a great theater show that just doesn’t translate to TV

Sometimes it feels like the panel has taken over the TV comedy. It’s a conscious, ironic, smug kind of comedy, which mostly involves comedians laughing at other people’s jokes. It’s faking the week and 8 out of 10 cats and do I have any news for you. Give it a year and A Question of Sport will likely feature Nish Kumar and Katherine Ryan competing to say how much they hate the sport.

The show is bad (BBC One) doesn’t contain any of the above, so I should like it by right. A spin-off of the wildly popular West End and Broadway show The Play That Goes Wrong, it’s a shameless old-school farce – the debt to Morecambe and Wise is obvious. The premise is that an am-dram theater company puts on plays, extremely badly. The production is plagued with disasters both on-screen and off. This week the company tried to play Summer Once Again, a Downton-like tale of a son returning from the Great War. It featured creaky sets, crumbling props, an actor forever confused by his lines, and a director (Henry Lewis) drunk on power after his predecessor was ousted from his job in disgrace and reduced to appearing in this production. like an oik shoveling manure.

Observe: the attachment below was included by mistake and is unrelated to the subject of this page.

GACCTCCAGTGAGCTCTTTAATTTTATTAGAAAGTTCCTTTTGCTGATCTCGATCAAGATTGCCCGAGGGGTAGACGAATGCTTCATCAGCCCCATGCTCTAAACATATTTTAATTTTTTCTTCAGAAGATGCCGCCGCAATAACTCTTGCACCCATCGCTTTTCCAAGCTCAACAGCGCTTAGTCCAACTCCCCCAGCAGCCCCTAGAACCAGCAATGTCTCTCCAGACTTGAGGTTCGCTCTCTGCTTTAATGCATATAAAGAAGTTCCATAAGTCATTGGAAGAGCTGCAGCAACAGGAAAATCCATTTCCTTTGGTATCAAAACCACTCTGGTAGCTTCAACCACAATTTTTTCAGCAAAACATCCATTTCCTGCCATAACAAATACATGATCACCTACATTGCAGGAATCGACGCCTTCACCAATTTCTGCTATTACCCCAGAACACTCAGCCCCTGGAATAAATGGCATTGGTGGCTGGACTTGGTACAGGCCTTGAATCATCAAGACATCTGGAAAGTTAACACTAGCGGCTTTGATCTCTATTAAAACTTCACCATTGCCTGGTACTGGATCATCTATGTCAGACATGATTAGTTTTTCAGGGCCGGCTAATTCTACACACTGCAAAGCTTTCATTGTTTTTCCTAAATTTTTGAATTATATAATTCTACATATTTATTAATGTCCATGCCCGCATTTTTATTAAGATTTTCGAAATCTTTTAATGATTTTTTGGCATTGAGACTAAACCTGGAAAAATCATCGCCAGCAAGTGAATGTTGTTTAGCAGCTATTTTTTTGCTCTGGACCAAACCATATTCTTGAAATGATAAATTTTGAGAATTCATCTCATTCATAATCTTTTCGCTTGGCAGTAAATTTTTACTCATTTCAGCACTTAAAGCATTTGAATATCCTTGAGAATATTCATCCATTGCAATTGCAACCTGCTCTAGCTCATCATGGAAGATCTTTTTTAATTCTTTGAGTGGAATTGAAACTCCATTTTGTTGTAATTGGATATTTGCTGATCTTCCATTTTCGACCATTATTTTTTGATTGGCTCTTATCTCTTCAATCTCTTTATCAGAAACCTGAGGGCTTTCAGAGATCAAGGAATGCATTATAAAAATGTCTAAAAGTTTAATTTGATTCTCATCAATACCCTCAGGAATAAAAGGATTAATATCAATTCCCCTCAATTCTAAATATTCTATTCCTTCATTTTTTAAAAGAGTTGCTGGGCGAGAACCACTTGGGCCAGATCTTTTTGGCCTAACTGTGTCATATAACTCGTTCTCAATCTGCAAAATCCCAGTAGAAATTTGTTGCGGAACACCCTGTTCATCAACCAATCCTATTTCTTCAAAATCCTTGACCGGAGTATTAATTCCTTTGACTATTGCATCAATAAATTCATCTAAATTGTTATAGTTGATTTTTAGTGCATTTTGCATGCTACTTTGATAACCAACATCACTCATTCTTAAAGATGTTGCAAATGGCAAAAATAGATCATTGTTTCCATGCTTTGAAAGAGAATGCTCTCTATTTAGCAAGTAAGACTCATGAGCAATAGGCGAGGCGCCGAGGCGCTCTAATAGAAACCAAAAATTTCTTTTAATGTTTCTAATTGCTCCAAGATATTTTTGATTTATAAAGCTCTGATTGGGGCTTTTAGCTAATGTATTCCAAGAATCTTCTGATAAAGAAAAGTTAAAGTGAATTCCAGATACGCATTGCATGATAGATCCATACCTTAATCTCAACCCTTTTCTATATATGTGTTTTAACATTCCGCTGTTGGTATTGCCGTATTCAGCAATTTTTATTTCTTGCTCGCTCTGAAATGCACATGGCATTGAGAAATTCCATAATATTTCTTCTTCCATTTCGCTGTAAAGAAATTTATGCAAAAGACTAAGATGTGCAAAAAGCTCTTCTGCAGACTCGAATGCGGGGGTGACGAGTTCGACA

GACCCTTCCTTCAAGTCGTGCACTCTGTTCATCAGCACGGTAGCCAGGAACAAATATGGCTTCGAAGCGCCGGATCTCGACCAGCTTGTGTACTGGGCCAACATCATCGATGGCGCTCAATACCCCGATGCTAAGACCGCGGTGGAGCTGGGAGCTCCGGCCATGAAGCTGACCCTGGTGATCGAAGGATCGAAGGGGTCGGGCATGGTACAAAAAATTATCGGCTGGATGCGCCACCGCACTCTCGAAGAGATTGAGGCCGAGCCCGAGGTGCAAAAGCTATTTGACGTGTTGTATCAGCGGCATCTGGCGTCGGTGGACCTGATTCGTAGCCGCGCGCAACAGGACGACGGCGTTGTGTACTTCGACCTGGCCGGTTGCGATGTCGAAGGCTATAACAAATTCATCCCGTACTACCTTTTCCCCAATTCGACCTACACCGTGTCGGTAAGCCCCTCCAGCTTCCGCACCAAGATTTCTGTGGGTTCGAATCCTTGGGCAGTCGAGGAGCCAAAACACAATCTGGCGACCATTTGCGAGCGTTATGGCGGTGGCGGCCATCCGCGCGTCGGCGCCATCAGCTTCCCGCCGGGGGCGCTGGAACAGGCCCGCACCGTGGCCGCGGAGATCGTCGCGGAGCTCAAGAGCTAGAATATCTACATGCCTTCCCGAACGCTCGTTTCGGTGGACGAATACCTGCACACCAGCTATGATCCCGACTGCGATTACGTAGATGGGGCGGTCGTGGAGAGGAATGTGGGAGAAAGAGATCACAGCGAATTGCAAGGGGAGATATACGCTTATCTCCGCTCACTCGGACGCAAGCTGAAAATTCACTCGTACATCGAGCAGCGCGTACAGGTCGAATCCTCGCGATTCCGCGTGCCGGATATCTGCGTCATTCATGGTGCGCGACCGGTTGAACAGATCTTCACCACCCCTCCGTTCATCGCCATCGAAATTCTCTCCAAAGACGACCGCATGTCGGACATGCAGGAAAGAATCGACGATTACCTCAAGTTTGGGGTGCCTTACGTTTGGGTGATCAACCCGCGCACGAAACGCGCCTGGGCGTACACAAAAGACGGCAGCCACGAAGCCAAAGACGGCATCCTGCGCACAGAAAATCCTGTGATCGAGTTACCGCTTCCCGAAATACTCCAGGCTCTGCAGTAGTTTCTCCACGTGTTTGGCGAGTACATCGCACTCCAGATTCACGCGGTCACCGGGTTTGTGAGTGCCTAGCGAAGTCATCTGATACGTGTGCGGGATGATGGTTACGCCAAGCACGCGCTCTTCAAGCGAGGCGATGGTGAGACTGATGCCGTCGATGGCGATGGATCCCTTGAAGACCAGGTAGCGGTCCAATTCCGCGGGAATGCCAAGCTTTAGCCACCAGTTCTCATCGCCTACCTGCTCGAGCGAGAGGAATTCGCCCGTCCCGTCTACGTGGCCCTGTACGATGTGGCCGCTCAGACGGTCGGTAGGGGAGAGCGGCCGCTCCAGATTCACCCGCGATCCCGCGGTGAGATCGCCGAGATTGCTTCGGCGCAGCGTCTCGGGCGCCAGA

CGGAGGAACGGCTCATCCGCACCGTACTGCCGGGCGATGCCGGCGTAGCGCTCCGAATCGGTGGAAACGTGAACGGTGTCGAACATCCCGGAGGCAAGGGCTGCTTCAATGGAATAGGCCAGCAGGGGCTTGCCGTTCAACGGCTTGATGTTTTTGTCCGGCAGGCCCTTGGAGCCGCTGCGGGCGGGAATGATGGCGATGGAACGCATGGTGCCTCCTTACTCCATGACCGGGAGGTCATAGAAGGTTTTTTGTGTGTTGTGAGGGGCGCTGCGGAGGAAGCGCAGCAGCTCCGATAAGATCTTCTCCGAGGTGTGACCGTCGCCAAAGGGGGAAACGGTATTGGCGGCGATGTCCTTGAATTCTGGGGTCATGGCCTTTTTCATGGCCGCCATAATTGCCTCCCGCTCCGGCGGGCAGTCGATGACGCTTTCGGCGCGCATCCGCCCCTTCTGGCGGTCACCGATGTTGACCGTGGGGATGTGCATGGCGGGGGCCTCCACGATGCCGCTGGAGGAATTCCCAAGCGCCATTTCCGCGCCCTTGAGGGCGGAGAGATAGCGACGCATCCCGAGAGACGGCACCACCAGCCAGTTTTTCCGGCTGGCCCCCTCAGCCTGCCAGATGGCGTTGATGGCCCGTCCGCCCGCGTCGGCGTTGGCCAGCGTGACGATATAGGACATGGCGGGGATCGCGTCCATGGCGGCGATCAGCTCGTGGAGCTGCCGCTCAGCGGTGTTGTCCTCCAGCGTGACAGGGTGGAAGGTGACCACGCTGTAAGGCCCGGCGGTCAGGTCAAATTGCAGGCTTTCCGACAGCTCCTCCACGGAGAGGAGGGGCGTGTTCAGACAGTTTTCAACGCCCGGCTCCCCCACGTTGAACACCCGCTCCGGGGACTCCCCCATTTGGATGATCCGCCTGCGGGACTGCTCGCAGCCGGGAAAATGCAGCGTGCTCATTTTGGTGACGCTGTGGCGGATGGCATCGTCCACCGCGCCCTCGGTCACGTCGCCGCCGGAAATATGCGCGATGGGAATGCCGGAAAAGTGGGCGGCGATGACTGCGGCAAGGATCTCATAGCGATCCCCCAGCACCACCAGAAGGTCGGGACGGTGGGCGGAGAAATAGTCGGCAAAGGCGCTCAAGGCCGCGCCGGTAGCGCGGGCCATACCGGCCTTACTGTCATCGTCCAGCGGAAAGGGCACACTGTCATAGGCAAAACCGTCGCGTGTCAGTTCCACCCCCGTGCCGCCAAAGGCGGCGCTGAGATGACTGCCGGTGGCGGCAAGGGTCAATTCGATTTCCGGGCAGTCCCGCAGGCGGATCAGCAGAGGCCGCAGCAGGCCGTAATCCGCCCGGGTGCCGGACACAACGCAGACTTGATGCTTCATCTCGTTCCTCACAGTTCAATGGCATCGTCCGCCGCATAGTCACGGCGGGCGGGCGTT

The cast’s comedic timing is impeccable and impressive – a scene in which a character narrowly avoided being hit in the head with a shutter, but was then hit in the head with a door, was executed perfectly. But all this left me cold. I can imagine it working like a theater treat and feeling a sense of common joy when sitting in the audience, but television puts viewers at a distance. Snaps taken from the back of the studio, showing the cameras pointed at the stage, only served to underscore this point. And there were genuine laughs from the audience, but also canned laughs as part of the script, which felt weird.

Some reviews have suggested that the only other show currently featuring this kind of slapstick is Mrs Brown’s Boys. But as a parent of young children, I can tell you that it’s alive and well on children’s television – Horrible Histories, Danny and Mick, Crackerjack – and actually rather better than that.